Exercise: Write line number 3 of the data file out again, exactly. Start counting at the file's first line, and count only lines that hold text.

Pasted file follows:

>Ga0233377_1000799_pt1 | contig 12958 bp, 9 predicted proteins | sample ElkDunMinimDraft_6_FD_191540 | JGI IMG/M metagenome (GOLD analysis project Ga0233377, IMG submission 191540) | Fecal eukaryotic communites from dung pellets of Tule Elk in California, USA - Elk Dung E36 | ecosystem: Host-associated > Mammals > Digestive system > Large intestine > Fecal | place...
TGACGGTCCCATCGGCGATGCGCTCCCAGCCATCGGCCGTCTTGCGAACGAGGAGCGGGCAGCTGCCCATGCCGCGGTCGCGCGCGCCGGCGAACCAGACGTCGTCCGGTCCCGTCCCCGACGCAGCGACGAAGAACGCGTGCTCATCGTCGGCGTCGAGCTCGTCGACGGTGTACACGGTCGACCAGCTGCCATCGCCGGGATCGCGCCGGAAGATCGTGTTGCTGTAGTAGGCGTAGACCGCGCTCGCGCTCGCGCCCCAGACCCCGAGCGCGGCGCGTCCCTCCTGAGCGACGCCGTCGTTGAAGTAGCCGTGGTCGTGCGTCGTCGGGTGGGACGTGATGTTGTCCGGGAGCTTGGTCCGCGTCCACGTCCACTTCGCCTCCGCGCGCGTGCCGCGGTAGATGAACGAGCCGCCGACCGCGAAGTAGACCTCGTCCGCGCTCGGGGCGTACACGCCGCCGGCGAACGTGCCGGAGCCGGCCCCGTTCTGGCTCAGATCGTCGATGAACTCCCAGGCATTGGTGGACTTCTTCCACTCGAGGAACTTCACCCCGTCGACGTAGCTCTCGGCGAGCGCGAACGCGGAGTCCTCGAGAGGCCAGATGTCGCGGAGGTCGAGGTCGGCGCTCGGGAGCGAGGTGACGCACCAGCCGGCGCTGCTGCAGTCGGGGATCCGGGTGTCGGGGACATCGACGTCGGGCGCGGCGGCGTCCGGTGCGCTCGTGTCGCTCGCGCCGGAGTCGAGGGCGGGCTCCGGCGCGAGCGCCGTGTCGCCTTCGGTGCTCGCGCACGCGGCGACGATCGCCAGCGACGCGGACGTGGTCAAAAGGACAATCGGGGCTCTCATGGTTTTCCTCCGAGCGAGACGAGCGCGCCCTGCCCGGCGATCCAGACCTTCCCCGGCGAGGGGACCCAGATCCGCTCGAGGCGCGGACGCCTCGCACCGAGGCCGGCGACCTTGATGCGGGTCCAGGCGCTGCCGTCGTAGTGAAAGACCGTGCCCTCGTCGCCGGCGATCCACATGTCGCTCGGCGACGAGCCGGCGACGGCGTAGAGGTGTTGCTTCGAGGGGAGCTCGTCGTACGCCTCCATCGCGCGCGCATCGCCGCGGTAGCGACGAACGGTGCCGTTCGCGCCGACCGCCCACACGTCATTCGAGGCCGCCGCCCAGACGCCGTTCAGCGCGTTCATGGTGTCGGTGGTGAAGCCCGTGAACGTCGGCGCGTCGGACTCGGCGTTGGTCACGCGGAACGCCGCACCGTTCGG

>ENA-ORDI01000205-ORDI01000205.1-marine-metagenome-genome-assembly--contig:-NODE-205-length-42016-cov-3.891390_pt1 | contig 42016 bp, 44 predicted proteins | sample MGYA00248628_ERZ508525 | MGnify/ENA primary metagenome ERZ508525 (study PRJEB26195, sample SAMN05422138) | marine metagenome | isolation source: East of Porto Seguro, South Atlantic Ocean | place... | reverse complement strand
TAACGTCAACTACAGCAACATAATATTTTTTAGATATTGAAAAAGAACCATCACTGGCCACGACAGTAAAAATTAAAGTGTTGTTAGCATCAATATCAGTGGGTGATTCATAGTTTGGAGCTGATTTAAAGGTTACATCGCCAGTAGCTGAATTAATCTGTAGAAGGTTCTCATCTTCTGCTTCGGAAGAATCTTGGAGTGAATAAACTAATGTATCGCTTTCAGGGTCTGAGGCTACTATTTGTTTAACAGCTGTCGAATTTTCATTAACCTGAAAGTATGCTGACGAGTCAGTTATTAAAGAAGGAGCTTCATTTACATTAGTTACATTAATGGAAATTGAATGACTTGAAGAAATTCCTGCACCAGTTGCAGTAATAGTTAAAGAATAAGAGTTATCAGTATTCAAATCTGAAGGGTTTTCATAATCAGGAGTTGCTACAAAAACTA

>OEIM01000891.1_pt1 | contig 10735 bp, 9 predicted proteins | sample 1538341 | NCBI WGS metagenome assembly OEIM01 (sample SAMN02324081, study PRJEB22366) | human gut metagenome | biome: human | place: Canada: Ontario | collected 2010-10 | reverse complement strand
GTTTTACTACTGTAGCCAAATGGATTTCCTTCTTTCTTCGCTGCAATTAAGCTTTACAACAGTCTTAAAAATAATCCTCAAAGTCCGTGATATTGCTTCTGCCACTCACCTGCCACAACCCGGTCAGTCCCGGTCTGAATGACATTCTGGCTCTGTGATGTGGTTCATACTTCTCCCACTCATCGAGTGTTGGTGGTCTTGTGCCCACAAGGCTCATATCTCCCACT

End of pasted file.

>ENA-ORDI01000205-ORDI01000205.1-marine-metagenome-genome-assembly--contig:-NODE-205-length-42016-cov-3.891390_pt1 | contig 42016 bp, 44 predicted proteins | sample MGYA00248628_ERZ508525 | MGnify/ENA primary metagenome ERZ508525 (study PRJEB26195, sample SAMN05422138) | marine metagenome | isolation source: East of Porto Seguro, South Atlantic Ocean | place... | reverse complement strand